True, Obama won't be around forever and we never know what American elections are going to throw up for the rest of the world to deal with, but I think the bigger context of this is being overlooked.

All that American military stuff has to be paid for, wherever it is.

lyn,
can't you have containment without a cold war context?

'The 2009 Defence White Paper sees the rise of China as a threat to Australia.'

Yes exactly, because Australia is a puppet of the USA and the USA is determined to contain China. It's circular logic. If Australia were to distance itself from the US alliance there would be no threat from China at all.

'Why cannot China peacefully develop dominance in its own region, just as the United States did in the latter half of the 19th century, despite clearly challenging the economic dominance of the British Empire?'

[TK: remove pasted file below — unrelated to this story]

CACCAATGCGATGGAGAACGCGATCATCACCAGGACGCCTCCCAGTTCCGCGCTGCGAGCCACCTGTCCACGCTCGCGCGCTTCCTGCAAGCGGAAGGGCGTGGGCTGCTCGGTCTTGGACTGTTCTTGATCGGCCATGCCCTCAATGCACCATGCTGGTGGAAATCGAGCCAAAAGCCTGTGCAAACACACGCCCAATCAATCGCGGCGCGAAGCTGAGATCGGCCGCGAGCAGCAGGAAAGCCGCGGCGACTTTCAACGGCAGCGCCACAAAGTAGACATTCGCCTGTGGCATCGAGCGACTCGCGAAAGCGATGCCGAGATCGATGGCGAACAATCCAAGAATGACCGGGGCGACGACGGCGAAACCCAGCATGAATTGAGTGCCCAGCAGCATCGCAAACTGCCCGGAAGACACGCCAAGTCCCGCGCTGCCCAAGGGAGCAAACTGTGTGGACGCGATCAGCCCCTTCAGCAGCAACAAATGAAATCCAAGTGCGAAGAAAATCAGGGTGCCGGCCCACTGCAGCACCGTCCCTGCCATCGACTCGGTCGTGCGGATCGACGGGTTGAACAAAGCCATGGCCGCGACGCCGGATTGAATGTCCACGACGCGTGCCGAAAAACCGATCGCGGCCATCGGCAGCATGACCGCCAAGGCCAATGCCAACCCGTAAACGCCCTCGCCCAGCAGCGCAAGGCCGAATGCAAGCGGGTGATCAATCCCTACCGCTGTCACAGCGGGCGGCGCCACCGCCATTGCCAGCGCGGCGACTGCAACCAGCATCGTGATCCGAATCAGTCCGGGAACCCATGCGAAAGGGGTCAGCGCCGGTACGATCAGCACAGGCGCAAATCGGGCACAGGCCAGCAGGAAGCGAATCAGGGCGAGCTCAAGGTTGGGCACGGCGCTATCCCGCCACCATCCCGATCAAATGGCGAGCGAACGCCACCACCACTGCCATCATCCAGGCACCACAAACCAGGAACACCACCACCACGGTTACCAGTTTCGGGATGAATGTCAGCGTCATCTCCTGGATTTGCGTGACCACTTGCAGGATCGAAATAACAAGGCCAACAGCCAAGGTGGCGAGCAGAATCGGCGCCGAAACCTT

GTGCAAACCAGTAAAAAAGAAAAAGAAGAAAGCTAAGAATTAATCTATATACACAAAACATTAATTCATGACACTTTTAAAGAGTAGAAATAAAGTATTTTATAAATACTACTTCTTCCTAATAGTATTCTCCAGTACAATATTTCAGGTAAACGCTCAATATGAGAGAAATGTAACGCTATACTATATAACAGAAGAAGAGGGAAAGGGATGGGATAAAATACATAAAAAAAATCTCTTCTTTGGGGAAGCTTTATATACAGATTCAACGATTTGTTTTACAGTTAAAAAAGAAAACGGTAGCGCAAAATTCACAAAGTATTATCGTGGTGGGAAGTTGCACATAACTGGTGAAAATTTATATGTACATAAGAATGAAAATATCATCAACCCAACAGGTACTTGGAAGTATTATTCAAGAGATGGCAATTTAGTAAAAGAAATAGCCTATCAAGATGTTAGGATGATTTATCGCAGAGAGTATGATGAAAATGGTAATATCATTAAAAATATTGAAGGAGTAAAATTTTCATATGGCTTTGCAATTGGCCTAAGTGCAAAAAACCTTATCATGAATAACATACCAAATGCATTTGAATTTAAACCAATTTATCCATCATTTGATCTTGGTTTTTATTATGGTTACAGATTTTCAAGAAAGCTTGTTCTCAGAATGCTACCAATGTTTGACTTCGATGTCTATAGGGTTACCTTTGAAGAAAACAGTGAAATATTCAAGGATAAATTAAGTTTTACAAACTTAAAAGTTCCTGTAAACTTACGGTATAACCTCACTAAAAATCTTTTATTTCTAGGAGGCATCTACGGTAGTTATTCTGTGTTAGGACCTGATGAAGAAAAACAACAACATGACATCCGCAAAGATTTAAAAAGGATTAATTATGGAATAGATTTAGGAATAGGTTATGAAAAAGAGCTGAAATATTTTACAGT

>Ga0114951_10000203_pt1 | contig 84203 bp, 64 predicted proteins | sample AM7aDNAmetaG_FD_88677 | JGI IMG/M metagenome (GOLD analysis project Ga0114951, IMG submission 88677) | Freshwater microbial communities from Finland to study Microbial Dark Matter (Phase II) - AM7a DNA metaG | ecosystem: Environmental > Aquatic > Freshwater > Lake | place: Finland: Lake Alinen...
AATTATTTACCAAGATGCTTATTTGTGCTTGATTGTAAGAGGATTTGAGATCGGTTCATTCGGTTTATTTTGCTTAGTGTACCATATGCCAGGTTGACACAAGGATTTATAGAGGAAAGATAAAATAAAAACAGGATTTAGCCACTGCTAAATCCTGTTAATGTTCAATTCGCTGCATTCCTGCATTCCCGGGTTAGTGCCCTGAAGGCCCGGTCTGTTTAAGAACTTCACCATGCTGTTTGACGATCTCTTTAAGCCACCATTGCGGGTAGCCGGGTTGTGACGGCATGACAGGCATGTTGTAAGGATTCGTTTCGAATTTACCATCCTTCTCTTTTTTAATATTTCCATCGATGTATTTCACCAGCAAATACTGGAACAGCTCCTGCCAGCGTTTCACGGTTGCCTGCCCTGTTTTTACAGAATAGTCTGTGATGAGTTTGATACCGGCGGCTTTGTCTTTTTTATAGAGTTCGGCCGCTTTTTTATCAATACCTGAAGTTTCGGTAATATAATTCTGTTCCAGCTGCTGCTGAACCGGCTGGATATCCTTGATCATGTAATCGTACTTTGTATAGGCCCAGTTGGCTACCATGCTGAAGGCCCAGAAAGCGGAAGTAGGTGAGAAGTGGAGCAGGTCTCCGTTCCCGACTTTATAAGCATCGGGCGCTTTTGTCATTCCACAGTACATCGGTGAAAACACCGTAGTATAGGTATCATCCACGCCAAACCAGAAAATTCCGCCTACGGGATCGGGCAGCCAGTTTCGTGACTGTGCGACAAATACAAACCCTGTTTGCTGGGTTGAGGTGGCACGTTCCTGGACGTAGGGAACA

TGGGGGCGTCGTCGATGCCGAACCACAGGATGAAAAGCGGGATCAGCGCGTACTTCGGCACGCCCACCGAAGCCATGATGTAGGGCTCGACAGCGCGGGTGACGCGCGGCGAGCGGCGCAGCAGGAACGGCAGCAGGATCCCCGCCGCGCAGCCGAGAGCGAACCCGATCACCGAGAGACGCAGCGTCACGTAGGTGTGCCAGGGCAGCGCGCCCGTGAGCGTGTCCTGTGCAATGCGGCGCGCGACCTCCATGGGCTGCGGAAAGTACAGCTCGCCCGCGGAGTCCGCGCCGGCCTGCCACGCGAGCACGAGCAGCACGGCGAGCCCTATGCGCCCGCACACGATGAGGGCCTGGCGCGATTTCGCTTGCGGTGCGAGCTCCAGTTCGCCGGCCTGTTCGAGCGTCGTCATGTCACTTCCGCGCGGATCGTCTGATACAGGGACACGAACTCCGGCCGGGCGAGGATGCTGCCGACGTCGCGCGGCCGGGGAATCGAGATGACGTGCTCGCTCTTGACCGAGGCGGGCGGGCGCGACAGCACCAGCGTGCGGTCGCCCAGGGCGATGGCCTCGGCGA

Seems to me that's precisely what the Chinese have been doing, unless I missed something. It wasn't the Chinese who turned a Korean civil war into an international conflict. Ditto Vietnam. It's not the Chinese who insist on stationing troops permanently in Japan and Australia and Guam; it's not the Chinese who send battle fleets to conduct war games just off the coast of the USA. Of course China is going to push back by arming itself.

BTW those who follow wingnut conversations in the USA will know that Taiwan is emerging as the Asian Israel; the tiny gallant American ally who must be supported and defended no matter what. Do we seriously want to be aligned with a future US President who thinks that way?